The Wall Street Journal recently published a discussion on the pros and cons of privatizing Social Security (“Should Social Security Be Privatized?”, March 27). Gus Sauter did a decent job outlining the positive aspects of this pathway showing that privatization is better for both retirees and taxpayers. On the other hand, Nancy Altman claimed that privatization would weaken people’s economic security, but filled her argument with erroneous information.
Nancy claims that Social Security is insurance and not a retirement savings plan — but that could not be farther from the truth. A retirement plan is exactly what it is, is how it was sold, and how it is even referred to on the government’s Social Security website. The problem is that a) it is a forced retirement system and b) the entity managing it (the federal government) does not include Social Security’s actuarially calculated expenses in the current year.
Therein lies the problem. By not doing that with their accounting, the federal government is able to simultaneously mischaracterize Social Security as a tax that is drafted from every wage earner’s paycheck. If wage-earners had been given the option to save and invest their own money instead, they could have easily earned a better return on it; if they wanted more fiscal security, they could buy an annuity. The amusing thing about Nancy’s flippancy is that she actually provides the better solution here for workers, but dismisses it as inferior to what the government can do, yet she fails to tell her readers how insolvent the system actually is.
Nancy goes on to describe Social Security more “universal, secure, fair and efficient — but at the same exact time, her article casually mentions “a projected shortfall.” Her solution therefore to make the higher earners pay more and uses a ridiculous, erroneous, exaggerated example to try to justify her point. Nancy claims that a minimum-wage worker pays 6.2% of his income in Social Security taxes, but a person earning $1 million contributes “only eight-tenths of 1% of all their wages.” Yet she conveniently doesn’t explain how the tax works. The Social Security tax is 12.4%, half of which a worker pays, and half of which an employer pays (unless you are self-employed, and then you pay the full amount.) That 6.2% she refers to is not just for “minimum wage workers”; it’s the amount every wage earner who makes up to $118,500 pays because that’s the federal wage cap on Social Security taxation. By randomly picking a $1 million wage year, she deliberately used a very large number to exaggerate a disparity that really doesn’t exist.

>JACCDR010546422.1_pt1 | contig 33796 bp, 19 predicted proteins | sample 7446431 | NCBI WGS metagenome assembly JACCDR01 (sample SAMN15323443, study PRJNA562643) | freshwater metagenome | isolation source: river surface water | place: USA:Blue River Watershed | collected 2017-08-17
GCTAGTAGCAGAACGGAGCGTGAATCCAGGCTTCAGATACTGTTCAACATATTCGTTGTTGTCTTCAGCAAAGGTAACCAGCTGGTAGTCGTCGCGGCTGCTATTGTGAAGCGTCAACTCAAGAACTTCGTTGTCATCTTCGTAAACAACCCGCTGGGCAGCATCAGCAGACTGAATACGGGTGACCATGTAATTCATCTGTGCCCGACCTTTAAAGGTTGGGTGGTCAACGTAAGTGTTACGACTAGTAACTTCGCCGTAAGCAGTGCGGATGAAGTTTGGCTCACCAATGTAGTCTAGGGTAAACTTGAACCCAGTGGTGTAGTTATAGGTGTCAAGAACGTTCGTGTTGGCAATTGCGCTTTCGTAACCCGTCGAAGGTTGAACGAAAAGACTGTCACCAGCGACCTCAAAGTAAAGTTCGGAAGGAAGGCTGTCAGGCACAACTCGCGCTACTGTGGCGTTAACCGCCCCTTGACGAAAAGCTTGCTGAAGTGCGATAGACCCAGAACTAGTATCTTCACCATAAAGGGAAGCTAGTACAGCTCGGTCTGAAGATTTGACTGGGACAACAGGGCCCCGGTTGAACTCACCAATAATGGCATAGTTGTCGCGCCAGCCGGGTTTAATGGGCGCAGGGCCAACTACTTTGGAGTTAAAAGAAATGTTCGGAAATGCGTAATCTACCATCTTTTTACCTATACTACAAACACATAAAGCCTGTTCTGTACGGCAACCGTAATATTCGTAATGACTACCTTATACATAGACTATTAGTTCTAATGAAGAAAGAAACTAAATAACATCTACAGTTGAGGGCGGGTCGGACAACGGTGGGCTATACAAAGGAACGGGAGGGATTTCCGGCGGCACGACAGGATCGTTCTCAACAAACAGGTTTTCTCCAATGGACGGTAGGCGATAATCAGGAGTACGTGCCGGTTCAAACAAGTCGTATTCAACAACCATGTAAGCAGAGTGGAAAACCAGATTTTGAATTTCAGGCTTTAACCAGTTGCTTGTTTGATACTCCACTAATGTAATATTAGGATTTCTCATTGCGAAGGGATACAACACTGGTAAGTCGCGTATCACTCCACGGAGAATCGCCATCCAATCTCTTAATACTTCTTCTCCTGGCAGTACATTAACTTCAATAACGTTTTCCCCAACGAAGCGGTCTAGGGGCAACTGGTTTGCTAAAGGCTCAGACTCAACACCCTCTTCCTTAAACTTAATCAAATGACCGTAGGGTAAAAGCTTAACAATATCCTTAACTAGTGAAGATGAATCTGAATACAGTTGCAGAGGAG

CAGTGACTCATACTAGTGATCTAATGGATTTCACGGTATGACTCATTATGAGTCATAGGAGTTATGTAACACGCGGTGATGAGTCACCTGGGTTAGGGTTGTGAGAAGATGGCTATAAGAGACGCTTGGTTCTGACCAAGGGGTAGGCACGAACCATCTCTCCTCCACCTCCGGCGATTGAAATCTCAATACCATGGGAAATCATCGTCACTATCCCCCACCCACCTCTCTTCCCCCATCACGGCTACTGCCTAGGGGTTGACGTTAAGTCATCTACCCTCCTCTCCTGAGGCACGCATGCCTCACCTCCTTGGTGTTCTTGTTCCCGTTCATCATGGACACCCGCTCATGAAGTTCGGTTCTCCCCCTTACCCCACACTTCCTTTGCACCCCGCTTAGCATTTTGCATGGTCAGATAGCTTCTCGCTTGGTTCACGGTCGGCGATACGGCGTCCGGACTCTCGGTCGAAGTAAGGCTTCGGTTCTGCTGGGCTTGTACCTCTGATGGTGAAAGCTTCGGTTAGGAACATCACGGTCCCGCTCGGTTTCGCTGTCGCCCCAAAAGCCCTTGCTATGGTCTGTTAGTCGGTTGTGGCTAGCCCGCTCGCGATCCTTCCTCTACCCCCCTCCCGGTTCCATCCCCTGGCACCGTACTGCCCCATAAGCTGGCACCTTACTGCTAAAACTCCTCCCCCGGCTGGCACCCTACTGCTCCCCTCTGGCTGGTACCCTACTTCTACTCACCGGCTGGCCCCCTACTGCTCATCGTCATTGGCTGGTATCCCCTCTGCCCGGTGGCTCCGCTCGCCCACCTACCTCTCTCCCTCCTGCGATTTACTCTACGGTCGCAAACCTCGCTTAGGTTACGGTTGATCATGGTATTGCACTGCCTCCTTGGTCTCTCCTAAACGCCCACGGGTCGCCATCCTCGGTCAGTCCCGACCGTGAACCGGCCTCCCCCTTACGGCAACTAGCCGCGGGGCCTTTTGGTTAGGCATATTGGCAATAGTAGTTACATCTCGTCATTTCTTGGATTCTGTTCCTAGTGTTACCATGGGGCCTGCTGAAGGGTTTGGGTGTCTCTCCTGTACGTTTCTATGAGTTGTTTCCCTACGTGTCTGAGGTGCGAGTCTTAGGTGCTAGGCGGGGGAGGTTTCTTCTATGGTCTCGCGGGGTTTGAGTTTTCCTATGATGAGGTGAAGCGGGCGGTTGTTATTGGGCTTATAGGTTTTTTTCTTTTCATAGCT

Nancy tries desperately to insist that the benefits that people receive are some incredible amount, but it’s entirely artificial. It’s a number that has nothing to do with what workers were forced to hand over through their social security tax. Because the government never actually invested Social Security funds like they promised so that it would be solvent — what what a worker gets back in benefits is a random, contrived number. Beneficiaries are not entitled to anything other that what Congress on a whim decides, because Social Security is paid by the General Revenue Fund via the tax receipts — and the numbers will continue to be tinkered with, changed, massaged, and ultimately reduced; we have seen that already with Social Security tax hikes and retirement age increases . Yet her entire rationale for trusting the government? “Government is permanent.” That’s laughable.